MSNBC talk show host Rachel Maddow recently accused Senator Rand Paul (R-Kentucky) of plagiarizing part of a speech by lifting lines from the Wikipedia page of the sci-fi movie Gattaca.
While it might be the most recent allegation of plagiarism against a politician, it’s certainly not the first.
Here are five other politicians who have been accused of plagiarism. In the interest of transparency, the first three are noted in this Washington Post article, which is well worth a read.
1. Scott Brown
In 2011 then-Senator Scott Brown (R-Massachusetts) placed remarks on his website that had originally appeared in a speech by former Senator Elizabeth Dole (R-North Carolina). He was quickly called out by a Democratic campaign group.
As the Post noted at the time, with the exception of an opening line about her parents, the message used the exact same words Dole spoke at her 2002 campaign kickoff.
A Brown spokesperson said Dole’s site had been used as a model and that text had inadvertently been transferred. The remarks no longer appear on the site.
2. Joe Biden
Before he was a politician, the vice president reportedly lifted lines from a law review article and used them in a paper he wrote as a first year law student at Syracuse University. He also later failed to attribute a quote to former British Labor Party leader Neil Kinnock during a speech.
Biden ended his presidential campaign in late 1987, after the allegations surfaced, and as the New York Times noted, notified the state Supreme Court about the allegations involving his law review article shortly thereafter. The court later ruled that he had not violated any rules.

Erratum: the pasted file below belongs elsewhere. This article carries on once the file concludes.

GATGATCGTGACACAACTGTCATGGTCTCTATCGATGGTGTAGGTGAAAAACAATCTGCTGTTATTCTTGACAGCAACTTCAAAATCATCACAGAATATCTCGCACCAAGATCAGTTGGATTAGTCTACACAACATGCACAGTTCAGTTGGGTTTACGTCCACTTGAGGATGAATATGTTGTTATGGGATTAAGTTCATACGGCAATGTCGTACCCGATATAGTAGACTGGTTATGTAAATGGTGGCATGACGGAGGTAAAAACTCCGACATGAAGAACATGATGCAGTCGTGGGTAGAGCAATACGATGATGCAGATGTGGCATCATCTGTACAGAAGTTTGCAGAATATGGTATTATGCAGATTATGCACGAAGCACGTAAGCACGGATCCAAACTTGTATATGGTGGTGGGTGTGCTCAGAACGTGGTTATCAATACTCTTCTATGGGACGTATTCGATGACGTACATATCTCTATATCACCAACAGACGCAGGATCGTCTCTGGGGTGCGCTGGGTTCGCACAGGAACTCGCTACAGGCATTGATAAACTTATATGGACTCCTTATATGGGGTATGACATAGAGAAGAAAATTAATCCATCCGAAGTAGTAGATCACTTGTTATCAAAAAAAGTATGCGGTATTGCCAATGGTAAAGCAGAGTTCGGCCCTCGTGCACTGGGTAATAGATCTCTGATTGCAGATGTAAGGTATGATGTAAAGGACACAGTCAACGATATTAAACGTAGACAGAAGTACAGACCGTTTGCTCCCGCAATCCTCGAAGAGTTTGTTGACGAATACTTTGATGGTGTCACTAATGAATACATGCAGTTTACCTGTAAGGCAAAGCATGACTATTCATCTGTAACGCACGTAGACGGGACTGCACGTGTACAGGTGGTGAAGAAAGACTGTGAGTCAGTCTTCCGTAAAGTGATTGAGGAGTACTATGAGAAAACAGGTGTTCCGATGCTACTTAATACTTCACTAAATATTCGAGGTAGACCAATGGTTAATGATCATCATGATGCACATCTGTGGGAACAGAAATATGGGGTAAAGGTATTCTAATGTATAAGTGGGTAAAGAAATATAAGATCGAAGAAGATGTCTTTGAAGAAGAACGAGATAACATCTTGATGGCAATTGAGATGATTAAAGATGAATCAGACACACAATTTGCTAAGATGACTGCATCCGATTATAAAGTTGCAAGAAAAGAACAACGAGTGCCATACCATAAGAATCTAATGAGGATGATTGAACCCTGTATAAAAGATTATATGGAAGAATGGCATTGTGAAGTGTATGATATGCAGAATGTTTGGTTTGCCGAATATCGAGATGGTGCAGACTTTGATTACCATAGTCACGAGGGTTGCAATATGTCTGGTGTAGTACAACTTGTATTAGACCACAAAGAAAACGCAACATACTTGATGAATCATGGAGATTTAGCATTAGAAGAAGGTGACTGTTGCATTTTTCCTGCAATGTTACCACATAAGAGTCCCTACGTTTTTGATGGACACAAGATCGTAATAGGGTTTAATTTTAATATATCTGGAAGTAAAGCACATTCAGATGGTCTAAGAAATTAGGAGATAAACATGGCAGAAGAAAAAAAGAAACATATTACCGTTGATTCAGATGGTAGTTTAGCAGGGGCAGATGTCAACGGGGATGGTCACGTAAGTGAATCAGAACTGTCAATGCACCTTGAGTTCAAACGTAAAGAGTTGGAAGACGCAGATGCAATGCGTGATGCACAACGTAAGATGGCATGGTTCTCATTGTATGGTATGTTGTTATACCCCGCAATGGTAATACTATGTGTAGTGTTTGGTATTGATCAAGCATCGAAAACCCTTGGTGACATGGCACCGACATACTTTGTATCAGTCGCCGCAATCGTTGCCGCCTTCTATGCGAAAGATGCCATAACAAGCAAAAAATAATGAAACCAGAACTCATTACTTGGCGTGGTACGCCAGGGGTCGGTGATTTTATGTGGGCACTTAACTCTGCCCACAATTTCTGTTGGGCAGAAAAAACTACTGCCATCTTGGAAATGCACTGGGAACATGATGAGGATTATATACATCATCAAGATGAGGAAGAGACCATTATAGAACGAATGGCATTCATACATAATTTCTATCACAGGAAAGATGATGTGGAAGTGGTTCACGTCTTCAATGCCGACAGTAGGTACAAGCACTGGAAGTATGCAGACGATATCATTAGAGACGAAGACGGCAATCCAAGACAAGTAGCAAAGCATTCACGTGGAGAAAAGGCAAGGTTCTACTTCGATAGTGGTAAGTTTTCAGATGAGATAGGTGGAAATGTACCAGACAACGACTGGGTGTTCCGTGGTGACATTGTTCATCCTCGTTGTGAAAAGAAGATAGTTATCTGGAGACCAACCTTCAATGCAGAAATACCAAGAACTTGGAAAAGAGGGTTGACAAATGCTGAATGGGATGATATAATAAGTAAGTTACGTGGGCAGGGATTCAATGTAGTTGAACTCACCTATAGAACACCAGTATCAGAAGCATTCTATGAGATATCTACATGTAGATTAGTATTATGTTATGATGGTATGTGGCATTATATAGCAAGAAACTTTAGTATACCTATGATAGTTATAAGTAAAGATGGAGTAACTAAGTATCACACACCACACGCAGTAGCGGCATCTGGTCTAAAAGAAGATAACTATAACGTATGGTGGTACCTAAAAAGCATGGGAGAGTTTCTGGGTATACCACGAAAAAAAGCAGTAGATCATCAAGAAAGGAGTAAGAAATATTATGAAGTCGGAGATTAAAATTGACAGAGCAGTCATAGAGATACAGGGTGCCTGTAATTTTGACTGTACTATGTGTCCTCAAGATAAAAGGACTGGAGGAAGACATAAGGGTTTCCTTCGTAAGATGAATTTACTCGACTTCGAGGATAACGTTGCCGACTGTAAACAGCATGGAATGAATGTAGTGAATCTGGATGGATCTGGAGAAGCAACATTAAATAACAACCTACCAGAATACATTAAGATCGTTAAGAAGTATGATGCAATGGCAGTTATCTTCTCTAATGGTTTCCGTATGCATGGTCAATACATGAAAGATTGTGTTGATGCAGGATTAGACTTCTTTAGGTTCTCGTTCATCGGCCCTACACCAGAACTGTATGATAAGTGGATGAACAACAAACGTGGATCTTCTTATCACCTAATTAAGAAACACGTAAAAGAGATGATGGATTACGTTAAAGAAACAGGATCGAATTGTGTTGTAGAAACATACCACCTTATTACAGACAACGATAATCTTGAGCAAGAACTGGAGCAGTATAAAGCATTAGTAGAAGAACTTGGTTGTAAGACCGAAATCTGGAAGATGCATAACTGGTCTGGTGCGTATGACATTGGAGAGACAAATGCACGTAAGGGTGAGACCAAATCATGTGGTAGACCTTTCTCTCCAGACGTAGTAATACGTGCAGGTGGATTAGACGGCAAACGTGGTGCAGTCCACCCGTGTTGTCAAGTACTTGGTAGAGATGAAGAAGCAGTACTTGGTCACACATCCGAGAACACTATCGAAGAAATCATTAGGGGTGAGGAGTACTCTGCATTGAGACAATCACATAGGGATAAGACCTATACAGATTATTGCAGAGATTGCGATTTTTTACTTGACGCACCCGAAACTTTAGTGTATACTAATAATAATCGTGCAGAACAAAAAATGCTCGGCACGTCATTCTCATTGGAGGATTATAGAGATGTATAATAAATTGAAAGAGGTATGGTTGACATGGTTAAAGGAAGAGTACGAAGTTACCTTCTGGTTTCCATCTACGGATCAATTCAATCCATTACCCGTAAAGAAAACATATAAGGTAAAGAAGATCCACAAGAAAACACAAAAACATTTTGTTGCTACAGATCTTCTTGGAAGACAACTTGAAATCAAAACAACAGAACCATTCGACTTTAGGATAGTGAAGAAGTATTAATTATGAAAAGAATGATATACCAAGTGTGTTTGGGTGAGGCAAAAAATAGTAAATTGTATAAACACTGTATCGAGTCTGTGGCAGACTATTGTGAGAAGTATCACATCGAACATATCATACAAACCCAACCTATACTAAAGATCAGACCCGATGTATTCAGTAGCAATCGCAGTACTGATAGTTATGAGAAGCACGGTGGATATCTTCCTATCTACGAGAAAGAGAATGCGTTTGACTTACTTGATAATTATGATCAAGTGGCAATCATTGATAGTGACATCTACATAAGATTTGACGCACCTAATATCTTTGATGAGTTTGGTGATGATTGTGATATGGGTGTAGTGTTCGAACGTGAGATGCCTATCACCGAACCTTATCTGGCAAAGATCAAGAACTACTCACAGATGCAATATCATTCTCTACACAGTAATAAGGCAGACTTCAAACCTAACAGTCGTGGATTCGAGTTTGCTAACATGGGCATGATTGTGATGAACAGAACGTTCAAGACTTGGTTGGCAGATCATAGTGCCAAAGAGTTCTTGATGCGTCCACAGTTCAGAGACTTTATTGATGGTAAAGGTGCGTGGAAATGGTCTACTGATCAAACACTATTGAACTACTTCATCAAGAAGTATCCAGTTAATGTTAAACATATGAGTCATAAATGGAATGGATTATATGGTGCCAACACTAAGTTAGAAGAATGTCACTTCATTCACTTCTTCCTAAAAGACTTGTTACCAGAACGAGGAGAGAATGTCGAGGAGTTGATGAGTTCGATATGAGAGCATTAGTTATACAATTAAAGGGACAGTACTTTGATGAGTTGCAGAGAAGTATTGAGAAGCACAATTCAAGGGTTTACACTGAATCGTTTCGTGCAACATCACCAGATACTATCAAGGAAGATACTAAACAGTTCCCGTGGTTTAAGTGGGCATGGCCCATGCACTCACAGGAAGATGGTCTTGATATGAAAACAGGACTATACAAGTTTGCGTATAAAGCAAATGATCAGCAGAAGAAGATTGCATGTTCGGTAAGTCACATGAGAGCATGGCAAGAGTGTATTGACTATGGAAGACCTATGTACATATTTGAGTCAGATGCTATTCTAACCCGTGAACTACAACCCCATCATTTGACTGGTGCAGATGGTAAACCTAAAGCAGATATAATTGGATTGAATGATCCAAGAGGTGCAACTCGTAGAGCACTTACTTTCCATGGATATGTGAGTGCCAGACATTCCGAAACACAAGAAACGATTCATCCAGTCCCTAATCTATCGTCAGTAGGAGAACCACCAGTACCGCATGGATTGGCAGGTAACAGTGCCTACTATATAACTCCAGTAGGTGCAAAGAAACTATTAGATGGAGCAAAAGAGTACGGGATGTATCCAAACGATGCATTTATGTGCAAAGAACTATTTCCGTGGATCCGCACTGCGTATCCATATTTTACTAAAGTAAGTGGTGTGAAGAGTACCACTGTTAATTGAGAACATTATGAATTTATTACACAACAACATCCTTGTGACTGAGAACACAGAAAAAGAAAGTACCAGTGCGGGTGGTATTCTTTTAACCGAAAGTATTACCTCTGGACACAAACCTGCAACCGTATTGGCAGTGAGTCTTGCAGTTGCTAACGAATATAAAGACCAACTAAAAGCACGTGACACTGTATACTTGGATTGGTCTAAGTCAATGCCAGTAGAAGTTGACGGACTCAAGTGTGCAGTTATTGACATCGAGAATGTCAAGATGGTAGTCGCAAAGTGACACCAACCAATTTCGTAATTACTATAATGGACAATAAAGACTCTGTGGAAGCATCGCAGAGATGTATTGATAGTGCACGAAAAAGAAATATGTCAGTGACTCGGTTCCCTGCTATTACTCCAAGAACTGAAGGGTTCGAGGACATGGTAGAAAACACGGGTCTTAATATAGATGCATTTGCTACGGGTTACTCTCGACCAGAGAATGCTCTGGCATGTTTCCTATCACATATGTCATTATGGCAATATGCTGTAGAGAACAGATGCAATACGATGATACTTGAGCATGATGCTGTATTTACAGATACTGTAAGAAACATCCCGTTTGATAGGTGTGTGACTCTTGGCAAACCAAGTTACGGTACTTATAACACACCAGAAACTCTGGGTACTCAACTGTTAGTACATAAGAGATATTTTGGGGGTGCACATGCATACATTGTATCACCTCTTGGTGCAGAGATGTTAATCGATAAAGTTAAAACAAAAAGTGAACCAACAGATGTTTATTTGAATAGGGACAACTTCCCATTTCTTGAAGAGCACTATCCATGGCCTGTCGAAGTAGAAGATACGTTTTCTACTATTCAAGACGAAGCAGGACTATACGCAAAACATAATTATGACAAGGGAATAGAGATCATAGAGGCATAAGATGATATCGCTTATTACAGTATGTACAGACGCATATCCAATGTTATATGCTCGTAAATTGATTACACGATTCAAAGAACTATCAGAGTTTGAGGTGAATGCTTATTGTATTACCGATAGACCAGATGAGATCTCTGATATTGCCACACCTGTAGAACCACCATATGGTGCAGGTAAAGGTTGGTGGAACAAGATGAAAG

3. Barack Obama
When former Secretary of State Hillary Clinton ran for president against the current commander-in-chief in 2008, her campaign accused Obama of plagiarizing part of a speech by Democratic Massachusetts Governor Deval Patrick.
As the Washington Post pointed out, both speeches used the same quotes from Martin Luther King Jr. and John F. Kennedy in the same order.
Obama said the two had worked on the speech together but apologized and said he should have given Patrick credit.
4. Joe Carr
The Senate candidate from Tennessee reportedly plagiarized his responses to questions from a Tea Party group in September of this year. Carr reportedly used phrases lifted from The Heritage Foundation’s website.
He told the Tennessean, “When we were crafting our answers, I went to various sources — not just Heritage, but a number of resources — to do the research,” he said. “I certainly would never imply that my thoughts or ideas or views are exclusively my own, and I certainly didn’t represent them in the questionnaire that way.”
5. Vladimir Putin
Just as plagiarism knows no party bounds, it also crosses national borders. Brookings Institution fellows accused the Russian leader of plagiarizing large portions of his economics dissertation as a student during the mid-1990s by using text from a management text published by two University of Pittsburgh academics.
According to The Moscow Times, Putin’s spokesman dismissed the claims as “slanderous.”
We’d like to hear from you. Are there any particularly egregious plagiarism allegations in your area that you think deserve attention?
Emily DeRuy is a Washington, D.C.-based associate editor, covering education, reproductive rights, and inequality. A San Francisco native, she enjoys Giants baseball and misses Philz terribly.